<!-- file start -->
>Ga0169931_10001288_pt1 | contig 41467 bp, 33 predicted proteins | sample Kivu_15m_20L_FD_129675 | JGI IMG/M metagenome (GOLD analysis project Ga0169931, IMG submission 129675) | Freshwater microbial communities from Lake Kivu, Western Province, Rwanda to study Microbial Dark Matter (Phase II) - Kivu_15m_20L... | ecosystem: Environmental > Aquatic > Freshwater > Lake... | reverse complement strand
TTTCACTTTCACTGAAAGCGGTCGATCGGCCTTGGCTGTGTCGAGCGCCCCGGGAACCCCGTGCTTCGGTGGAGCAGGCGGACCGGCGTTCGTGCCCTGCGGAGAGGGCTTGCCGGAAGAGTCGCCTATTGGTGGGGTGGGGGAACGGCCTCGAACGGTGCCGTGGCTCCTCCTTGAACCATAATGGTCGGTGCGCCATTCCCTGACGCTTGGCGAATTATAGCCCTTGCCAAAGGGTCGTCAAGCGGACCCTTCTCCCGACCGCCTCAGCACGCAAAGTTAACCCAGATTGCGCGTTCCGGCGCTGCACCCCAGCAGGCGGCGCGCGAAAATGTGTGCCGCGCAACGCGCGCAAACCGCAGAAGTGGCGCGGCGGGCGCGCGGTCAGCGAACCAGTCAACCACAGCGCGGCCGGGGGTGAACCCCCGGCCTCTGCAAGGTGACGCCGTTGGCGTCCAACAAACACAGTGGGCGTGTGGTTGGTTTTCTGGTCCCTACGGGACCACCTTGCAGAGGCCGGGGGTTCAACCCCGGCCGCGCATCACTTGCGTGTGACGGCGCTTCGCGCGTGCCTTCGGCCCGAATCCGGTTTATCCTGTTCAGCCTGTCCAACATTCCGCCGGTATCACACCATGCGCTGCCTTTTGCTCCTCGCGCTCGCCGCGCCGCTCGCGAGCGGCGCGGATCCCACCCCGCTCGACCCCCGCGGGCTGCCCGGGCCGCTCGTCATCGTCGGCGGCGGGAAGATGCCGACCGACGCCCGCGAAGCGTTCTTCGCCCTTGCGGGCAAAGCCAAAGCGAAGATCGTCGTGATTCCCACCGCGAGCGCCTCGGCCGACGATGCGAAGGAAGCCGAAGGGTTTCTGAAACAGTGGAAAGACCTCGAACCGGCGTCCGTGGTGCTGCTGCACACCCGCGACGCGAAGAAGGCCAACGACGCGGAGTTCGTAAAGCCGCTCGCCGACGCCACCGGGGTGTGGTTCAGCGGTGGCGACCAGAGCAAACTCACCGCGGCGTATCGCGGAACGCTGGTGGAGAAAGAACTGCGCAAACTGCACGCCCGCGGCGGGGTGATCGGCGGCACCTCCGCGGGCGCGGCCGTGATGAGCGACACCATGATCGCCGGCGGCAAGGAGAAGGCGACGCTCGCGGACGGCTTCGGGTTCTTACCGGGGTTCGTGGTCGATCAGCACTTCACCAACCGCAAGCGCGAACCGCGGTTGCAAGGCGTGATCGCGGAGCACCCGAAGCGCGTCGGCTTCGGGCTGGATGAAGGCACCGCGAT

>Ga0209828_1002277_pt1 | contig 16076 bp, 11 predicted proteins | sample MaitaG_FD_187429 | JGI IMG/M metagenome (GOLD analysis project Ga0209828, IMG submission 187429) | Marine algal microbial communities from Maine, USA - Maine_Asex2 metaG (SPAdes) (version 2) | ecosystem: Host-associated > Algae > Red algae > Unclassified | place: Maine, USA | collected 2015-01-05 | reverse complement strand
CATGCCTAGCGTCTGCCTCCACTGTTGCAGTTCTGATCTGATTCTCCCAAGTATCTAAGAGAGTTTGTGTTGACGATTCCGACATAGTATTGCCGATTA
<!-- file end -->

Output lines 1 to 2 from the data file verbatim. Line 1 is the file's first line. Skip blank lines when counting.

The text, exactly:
>Ga0169931_10001288_pt1 | contig 41467 bp, 33 predicted proteins | sample Kivu_15m_20L_FD_129675 | JGI IMG/M metagenome (GOLD analysis project Ga0169931, IMG submission 129675) | Freshwater microbial communities from Lake Kivu, Western Province, Rwanda to study Microbial Dark Matter (Phase II) - Kivu_15m_20L... | ecosystem: Environmental > Aquatic > Freshwater > Lake... | reverse complement strand
TTTCACTTTCACTGAAAGCGGTCGATCGGCCTTGGCTGTGTCGAGCGCCCCGGGAACCCCGTGCTTCGGTGGAGCAGGCGGACCGGCGTTCGTGCCCTGCGGAGAGGGCTTGCCGGAAGAGTCGCCTATTGGTGGGGTGGGGGAACGGCCTCGAACGGTGCCGTGGCTCCTCCTTGAACCATAATGGTCGGTGCGCCATTCCCTGACGCTTGGCGAATTATAGCCCTTGCCAAAGGGTCGTCAAGCGGACCCTTCTCCCGACCGCCTCAGCACGCAAAGTTAACCCAGATTGCGCGTTCCGGCGCTGCACCCCAGCAGGCGGCGCGCGAAAATGTGTGCCGCGCAACGCGCGCAAACCGCAGAAGTGGCGCGGCGGGCGCGCGGTCAGCGAACCAGTCAACCACAGCGCGGCCGGGGGTGAACCCCCGGCCTCTGCAAGGTGACGCCGTTGGCGTCCAACAAACACAGTGGGCGTGTGGTTGGTTTTCTGGTCCCTACGGGACCACCTTGCAGAGGCCGGGGGTTCAACCCCGGCCGCGCATCACTTGCGTGTGACGGCGCTTCGCGCGTGCCTTCGGCCCGAATCCGGTTTATCCTGTTCAGCCTGTCCAACATTCCGCCGGTATCACACCATGCGCTGCCTTTTGCTCCTCGCGCTCGCCGCGCCGCTCGCGAGCGGCGCGGATCCCACCCCGCTCGACCCCCGCGGGCTGCCCGGGCCGCTCGTCATCGTCGGCGGCGGGAAGATGCCGACCGACGCCCGCGAAGCGTTCTTCGCCCTTGCGGGCAAAGCCAAAGCGAAGATCGTCGTGATTCCCACCGCGAGCGCCTCGGCCGACGATGCGAAGGAAGCCGAAGGGTTTCTGAAACAGTGGAAAGACCTCGAACCGGCGTCCGTGGTGCTGCTGCACACCCGCGACGCGAAGAAGGCCAACGACGCGGAGTTCGTAAAGCCGCTCGCCGACGCCACCGGGGTGTGGTTCAGCGGTGGCGACCAGAGCAAACTCACCGCGGCGTATCGCGGAACGCTGGTGGAGAAAGAACTGCGCAAACTGCACGCCCGCGGCGGGGTGATCGGCGGCACCTCCGCGGGCGCGGCCGTGATGAGCGACACCATGATCGCCGGCGGCAAGGAGAAGGCGACGCTCGCGGACGGCTTCGGGTTCTTACCGGGGTTCGTGGTCGATCAGCACTTCACCAACCGCAAGCGCGAACCGCGGTTGCAAGGCGTGATCGCGGAGCACCCGAAGCGCGTCGGCTTCGGGCTGGATGAAGGCACCGCGAT